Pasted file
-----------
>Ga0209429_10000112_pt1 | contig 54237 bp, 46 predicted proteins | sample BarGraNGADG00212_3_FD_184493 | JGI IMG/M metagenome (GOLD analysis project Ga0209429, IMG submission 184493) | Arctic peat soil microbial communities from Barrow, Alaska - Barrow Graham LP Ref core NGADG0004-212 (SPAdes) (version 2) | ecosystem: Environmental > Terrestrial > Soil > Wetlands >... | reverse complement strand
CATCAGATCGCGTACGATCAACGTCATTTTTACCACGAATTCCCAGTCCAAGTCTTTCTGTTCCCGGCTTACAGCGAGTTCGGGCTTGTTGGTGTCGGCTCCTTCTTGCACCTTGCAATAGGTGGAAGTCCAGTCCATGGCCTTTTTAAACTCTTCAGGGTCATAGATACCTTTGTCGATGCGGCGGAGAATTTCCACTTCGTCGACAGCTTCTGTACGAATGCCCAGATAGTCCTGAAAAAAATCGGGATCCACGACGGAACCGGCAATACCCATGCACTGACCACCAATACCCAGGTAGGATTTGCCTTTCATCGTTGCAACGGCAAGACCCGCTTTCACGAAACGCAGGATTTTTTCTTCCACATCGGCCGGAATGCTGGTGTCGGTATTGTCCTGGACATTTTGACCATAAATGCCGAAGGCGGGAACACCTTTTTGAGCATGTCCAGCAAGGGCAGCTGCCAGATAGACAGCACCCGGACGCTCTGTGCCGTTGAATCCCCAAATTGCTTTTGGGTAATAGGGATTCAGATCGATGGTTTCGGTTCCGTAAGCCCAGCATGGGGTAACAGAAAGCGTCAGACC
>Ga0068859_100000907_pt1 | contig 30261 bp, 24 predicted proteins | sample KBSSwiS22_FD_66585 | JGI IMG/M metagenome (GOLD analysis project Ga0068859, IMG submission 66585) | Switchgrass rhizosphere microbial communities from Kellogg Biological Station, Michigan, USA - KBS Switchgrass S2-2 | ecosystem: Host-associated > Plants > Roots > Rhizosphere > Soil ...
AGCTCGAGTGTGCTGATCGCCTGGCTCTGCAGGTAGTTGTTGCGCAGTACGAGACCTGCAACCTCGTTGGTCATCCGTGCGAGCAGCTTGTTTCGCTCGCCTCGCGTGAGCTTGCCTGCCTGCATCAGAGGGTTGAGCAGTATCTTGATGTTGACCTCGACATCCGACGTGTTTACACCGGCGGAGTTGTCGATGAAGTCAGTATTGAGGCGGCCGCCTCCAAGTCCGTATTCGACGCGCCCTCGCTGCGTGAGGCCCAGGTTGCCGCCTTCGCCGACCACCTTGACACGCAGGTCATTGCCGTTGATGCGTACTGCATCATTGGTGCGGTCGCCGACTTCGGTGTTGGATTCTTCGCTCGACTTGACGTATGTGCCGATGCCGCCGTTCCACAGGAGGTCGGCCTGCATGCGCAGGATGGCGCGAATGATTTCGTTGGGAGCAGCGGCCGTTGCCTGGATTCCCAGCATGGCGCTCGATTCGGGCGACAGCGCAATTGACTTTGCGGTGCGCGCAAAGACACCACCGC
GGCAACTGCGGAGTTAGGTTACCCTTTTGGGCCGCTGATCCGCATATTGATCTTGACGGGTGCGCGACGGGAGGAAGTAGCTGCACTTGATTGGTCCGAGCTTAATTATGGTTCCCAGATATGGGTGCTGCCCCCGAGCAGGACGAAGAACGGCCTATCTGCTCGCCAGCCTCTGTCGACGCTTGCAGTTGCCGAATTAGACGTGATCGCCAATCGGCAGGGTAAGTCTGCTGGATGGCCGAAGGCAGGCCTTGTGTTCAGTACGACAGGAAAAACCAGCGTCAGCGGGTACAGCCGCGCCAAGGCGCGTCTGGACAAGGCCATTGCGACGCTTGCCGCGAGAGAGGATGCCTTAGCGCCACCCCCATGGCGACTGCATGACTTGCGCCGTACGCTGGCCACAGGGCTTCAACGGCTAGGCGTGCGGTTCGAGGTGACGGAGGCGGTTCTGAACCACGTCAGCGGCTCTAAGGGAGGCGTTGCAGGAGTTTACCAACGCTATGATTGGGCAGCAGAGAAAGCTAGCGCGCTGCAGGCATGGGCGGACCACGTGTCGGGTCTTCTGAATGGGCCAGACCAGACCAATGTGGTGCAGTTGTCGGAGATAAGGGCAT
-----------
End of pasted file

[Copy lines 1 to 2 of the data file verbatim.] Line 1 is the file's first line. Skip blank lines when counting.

>Ga0209429_10000112_pt1 | contig 54237 bp, 46 predicted proteins | sample BarGraNGADG00212_3_FD_184493 | JGI IMG/M metagenome (GOLD analysis project Ga0209429, IMG submission 184493) | Arctic peat soil microbial communities from Barrow, Alaska - Barrow Graham LP Ref core NGADG0004-212 (SPAdes) (version 2) | ecosystem: Environmental > Terrestrial > Soil > Wetlands >... | reverse complement strand
CATCAGATCGCGTACGATCAACGTCATTTTTACCACGAATTCCCAGTCCAAGTCTTTCTGTTCCCGGCTTACAGCGAGTTCGGGCTTGTTGGTGTCGGCTCCTTCTTGCACCTTGCAATAGGTGGAAGTCCAGTCCATGGCCTTTTTAAACTCTTCAGGGTCATAGATACCTTTGTCGATGCGGCGGAGAATTTCCACTTCGTCGACAGCTTCTGTACGAATGCCCAGATAGTCCTGAAAAAAATCGGGATCCACGACGGAACCGGCAATACCCATGCACTGACCACCAATACCCAGGTAGGATTTGCCTTTCATCGTTGCAACGGCAAGACCCGCTTTCACGAAACGCAGGATTTTTTCTTCCACATCGGCCGGAATGCTGGTGTCGGTATTGTCCTGGACATTTTGACCATAAATGCCGAAGGCGGGAACACCTTTTTGAGCATGTCCAGCAAGGGCAGCTGCCAGATAGACAGCACCCGGACGCTCTGTGCCGTTGAATCCCCAAATTGCTTTTGGGTAATAGGGATTCAGATCGATGGTTTCGGTTCCGTAAGCCCAGCATGGGGTAACAGAAAGCGTCAGACC